In This Article 6 steps to claiming life insurance as a beneficiary:
- Step 1 – Contact your broker or call the insurance company’s customer service phone number.
- Step 2 – Get the Forms
- Step 3 – Death Certificate & Return the Documents to the Life Insurance Company
- Step 4 – Await your Claim Payment
- Step 5 – The Actual Cheque
- Step 6 – Post Cheque
A loved one has passed, and in addition to the emotional turmoil and the physical exhaustion, you’re faced with the daunting task of trying to determine how to claim the life insurance as a beneficiary.
Don’t fear – the process is actually very straightforward and we’re going to step you through it in this article.
In addition, you should know that timely claims payment is one thing that the life insurance industry prides itself on. In our experience, almost all claims are paid within days (not weeks) of all the required paperwork being submitted. The primary delay will simply be you getting together the required claims forms – and even that won’t take you long. It’s not uncommon to have a claim cheque in the mail within 2 days from the claims paperwork being filed.
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Step 1 – Contact Your Broker or Call the Insurance Company’s Customer Service Phone Number.
If you’re reaching out to your broker you can likely skip this article – your broker should coordinate the required paperwork and step you through everything you need to claim life insurance as beneficiary, right over the phone. What they’ll tell you will closely follow what we’re writing about below.
If you’re calling customer service at the life insurance company then as soon as you get someone on the phone you should ask for their ‘Life Insurance Claims Department’ to report a claim. Life insurance companies have a dedicated team for this, you’ll need to speak to them directly and not the customer service department. You’re really only calling customer service as the entry point to get passed over to the correct department.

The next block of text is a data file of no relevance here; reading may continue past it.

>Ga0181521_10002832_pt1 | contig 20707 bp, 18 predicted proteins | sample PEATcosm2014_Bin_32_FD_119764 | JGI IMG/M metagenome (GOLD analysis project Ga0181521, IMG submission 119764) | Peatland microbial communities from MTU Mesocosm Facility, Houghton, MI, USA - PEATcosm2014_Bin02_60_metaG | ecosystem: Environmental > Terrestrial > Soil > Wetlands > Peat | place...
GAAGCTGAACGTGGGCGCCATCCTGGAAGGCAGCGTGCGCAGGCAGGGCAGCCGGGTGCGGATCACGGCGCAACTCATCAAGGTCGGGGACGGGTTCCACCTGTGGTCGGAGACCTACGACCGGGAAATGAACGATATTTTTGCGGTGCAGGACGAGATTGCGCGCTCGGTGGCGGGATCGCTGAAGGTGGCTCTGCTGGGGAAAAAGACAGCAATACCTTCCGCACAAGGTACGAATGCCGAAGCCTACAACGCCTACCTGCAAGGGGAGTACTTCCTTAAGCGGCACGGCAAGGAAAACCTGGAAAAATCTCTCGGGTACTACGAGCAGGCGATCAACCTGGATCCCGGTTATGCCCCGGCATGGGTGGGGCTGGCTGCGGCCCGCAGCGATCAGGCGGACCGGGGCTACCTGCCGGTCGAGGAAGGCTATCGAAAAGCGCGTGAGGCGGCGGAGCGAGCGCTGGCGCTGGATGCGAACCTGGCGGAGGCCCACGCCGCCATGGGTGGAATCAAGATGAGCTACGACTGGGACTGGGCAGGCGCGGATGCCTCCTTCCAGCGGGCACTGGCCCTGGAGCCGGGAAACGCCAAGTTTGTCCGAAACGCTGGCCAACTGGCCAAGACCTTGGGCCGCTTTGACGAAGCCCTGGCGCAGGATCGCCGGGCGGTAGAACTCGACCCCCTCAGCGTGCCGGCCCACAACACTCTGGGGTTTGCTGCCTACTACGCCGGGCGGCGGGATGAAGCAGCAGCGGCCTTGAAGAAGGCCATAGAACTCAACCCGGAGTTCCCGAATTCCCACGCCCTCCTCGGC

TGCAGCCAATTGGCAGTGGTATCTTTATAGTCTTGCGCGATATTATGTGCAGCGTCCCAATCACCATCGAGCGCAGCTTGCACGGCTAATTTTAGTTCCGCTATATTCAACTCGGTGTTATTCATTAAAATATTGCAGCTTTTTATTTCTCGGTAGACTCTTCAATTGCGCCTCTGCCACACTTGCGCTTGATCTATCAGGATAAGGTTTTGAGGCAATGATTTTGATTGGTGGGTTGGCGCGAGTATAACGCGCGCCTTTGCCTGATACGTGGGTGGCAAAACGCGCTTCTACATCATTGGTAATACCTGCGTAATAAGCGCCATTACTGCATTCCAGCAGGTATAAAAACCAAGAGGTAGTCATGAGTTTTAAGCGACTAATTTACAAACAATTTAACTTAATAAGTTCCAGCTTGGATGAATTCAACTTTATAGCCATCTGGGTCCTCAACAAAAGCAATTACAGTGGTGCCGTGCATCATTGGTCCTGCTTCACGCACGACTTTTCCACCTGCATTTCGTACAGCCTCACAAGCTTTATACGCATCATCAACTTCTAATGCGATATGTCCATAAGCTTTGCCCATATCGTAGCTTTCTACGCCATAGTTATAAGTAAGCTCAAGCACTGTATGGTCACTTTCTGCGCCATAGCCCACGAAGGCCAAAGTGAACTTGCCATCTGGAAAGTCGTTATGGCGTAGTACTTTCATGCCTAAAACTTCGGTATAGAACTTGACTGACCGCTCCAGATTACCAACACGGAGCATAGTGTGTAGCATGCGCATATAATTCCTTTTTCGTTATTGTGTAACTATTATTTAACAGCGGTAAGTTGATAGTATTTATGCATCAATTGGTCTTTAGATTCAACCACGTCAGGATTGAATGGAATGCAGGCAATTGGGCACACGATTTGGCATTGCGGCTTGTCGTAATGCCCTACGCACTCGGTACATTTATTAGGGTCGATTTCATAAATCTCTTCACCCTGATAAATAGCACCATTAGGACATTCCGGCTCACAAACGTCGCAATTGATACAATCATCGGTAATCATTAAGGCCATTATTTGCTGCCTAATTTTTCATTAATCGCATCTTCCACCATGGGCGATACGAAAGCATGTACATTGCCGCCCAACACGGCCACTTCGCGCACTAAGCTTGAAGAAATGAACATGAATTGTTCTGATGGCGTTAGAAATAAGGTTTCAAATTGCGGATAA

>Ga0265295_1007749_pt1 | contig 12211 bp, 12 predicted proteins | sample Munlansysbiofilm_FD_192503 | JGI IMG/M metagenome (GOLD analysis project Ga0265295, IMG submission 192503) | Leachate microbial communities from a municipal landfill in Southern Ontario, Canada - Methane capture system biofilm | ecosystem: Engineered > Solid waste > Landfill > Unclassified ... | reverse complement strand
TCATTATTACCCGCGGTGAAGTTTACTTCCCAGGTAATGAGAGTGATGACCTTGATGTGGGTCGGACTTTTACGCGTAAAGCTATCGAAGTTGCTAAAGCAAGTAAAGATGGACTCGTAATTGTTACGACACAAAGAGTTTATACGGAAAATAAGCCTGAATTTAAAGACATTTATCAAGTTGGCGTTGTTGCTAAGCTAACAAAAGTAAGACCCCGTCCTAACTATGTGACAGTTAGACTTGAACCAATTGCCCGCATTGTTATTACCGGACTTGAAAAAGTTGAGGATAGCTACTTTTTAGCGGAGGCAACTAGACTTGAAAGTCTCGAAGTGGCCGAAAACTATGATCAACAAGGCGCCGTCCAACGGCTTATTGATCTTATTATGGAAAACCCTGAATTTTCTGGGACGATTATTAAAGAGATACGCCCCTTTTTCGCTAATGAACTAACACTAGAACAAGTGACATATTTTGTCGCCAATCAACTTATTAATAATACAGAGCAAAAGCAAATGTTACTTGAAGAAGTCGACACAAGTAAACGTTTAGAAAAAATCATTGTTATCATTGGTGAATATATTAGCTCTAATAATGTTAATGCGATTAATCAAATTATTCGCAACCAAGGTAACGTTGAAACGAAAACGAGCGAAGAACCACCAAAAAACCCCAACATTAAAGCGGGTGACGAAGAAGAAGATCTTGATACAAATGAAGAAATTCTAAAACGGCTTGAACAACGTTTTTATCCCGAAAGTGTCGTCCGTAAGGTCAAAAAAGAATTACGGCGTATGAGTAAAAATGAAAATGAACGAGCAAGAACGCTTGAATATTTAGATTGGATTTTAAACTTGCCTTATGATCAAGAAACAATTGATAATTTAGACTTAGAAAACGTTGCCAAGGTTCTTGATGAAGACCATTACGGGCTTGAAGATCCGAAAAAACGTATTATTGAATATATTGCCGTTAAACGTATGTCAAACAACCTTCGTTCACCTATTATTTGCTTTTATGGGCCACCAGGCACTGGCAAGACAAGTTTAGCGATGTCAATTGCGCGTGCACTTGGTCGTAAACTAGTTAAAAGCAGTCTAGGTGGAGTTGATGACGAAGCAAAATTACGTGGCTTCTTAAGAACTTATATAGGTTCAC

When you speak to the customer service department (or your broker), the company will need at a minimum, the policy number (if you have it), the insured’s full name and date of birth, and your name. Chances are you’ll have all of that, and if you’re unable to locate the policy number then the company may ask for additional information so they can find the policy (i.e. they may ask for the insured’s social insurance number as they can often locate a policy with that information).
Once the service person locates your insurance policy they’ll open a claim file for you. They should give you a case number, note this in case you need to have any followup with the life insurance company.
The service person should also give you either a fax number or an email address to send all documentation to.
Step 2 – Get the Forms
Your broker or the insurance company service person will provide you with two forms, they are:
- Claim form
- Attending Physicians Statement
The claim form is straightforward. They will generally ask you for details about the insured, the policy, and the beneficiary. This is about as close to the ‘official claim document’ as there is – basically it’s your confirmation that you are in fact making a claim. Simply complete the form and return to the life insurance company (details below).